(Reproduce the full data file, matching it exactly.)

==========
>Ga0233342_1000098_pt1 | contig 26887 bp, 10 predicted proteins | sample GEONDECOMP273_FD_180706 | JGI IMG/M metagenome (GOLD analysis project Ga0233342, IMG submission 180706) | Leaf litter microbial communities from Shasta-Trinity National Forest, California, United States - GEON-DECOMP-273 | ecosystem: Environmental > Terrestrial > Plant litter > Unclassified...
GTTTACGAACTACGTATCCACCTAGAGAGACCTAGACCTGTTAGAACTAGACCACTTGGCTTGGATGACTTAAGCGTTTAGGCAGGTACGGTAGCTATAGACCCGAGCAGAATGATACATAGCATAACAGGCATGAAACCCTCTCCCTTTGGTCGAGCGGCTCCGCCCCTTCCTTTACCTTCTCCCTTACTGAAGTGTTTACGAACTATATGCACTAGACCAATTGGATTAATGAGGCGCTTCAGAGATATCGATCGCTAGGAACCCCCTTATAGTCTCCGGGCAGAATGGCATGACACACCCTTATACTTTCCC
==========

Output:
>Ga0233342_1000098_pt1 | contig 26887 bp, 10 predicted proteins | sample GEONDECOMP273_FD_180706 | JGI IMG/M metagenome (GOLD analysis project Ga0233342, IMG submission 180706) | Leaf litter microbial communities from Shasta-Trinity National Forest, California, United States - GEON-DECOMP-273 | ecosystem: Environmental > Terrestrial > Plant litter > Unclassified...
GTTTACGAACTACGTATCCACCTAGAGAGACCTAGACCTGTTAGAACTAGACCACTTGGCTTGGATGACTTAAGCGTTTAGGCAGGTACGGTAGCTATAGACCCGAGCAGAATGATACATAGCATAACAGGCATGAAACCCTCTCCCTTTGGTCGAGCGGCTCCGCCCCTTCCTTTACCTTCTCCCTTACTGAAGTGTTTACGAACTATATGCACTAGACCAATTGGATTAATGAGGCGCTTCAGAGATATCGATCGCTAGGAACCCCCTTATAGTCTCCGGGCAGAATGGCATGACACACCCTTATACTTTCCC